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Get a desk top diary and start writing everything you do into it, when you plant, what you plant, what the weather is like, what soil improvements you have made. Then write in what you need to do and the date on which it needs to be done.

I add seasol, a seaweed extract, and charlie carp to my various pots. Some you add weekly, some you add every two weeks until the growing season starts, some you do monthly for trees but weekly for lawns. So I write it all down and then I go through the diary and I write in when the next dose is required. So now I don't have to remember when I last treated the pots or the trees or the lawn, I just turn to this week's pages and I can see what needs to be done.
 
Dale Hodgins
master pollinator
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Location: Victoria British Columbia-Canada
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I never write anything down except for posting results on this site. I add amendments whenever I come into a good free supply and harvest whenever stuff is ready. I'm only gardening a few thousand sq. ft. As the size increases, I may need to keep notes.
 
Posts: 1444
Location: Fennville MI
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Pay attention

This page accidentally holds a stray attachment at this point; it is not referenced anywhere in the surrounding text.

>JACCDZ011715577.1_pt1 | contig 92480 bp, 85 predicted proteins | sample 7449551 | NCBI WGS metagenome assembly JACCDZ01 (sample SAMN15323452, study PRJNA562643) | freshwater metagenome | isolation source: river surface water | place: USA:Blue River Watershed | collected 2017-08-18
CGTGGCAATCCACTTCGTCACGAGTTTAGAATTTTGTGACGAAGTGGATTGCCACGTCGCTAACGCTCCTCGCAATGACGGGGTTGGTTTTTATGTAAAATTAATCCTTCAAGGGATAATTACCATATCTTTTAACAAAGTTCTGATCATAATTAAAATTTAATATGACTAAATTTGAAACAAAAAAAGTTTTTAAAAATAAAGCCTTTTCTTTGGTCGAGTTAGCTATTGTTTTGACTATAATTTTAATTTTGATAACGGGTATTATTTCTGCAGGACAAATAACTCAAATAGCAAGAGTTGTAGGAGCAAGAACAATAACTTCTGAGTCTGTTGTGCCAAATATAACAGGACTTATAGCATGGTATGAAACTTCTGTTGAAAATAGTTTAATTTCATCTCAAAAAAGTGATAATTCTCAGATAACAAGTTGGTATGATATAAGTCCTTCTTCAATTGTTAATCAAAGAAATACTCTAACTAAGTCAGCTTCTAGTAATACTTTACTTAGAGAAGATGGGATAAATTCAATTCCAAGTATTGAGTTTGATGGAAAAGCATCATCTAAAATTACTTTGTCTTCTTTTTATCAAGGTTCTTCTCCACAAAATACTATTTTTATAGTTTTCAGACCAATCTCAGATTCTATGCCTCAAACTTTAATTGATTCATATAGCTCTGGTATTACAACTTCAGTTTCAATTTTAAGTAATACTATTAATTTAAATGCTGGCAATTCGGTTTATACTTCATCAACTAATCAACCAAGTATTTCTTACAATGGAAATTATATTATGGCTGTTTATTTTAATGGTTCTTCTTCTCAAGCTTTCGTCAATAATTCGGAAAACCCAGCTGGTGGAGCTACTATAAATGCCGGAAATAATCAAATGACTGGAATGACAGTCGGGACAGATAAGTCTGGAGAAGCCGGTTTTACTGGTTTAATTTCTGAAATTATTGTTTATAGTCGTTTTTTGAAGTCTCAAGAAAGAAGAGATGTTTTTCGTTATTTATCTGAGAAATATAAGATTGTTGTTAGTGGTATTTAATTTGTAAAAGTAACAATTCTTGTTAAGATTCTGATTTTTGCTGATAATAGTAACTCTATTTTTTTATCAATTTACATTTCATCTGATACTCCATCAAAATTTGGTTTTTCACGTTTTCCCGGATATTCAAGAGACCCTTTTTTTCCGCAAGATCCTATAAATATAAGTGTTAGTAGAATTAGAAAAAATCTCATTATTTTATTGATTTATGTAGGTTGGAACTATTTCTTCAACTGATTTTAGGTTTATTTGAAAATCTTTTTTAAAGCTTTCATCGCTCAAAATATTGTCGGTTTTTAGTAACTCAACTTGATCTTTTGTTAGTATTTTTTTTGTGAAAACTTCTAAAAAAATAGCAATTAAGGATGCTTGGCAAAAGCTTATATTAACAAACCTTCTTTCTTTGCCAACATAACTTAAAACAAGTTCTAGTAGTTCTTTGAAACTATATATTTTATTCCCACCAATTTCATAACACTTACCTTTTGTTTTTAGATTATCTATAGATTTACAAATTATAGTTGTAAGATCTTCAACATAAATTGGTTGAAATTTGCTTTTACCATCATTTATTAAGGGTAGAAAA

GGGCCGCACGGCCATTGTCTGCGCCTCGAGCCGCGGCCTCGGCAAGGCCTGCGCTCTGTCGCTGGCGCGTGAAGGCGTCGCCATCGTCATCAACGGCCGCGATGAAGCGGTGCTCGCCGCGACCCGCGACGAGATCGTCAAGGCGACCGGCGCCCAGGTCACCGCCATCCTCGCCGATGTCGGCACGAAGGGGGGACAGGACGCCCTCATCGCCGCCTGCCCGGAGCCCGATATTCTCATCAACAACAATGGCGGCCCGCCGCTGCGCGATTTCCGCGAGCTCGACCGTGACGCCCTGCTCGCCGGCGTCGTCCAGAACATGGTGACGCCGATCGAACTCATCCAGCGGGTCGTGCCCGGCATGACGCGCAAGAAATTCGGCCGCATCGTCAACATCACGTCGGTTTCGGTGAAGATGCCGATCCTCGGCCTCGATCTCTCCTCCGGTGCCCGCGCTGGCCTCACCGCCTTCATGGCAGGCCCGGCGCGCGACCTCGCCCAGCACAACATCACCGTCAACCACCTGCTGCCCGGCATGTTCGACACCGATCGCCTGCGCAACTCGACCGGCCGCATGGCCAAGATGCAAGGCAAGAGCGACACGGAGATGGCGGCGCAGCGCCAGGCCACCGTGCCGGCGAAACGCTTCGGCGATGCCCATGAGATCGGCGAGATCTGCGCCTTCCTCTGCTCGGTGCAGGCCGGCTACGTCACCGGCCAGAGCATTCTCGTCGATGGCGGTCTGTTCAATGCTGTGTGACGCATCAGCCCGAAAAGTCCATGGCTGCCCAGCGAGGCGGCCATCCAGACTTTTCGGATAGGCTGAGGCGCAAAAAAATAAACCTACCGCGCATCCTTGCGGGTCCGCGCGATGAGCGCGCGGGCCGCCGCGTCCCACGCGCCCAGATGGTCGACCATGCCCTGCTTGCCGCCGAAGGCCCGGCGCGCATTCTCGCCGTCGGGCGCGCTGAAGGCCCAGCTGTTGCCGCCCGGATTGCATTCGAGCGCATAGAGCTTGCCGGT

master steward
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Location: USDA Zone 8a
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I had Powdery Mildew on my Blue Sage for the first time ...  This is what I used minus the vegetable oil.  This solution really worked.




To find out if your soil is acid or alkaline:




Here are some things you can do to get rid of weeds:




 
pioneer
Posts: 1158
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Wood chips
 
gardener
Posts: 6256
Location: Vilonia, Arkansas - Zone 7B/8A stoney, sandy loam soil pH 6.5
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Hmmm, lots of great tips. I suppose my best one would be to increase the amount of life forms in your soil and feed them the organic matter they need to thrive.
Doing this has the tendency to reduce or eliminate most diseases and it strengthens the plants because what they need to thrive is in the soil.

Fungi in the garden are one of the best things you can add.

Redhawk
 
Posts: 208
Location: On the plateau in TN
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Always make sure all soil in garden is covered with plants (or plastic if you have to).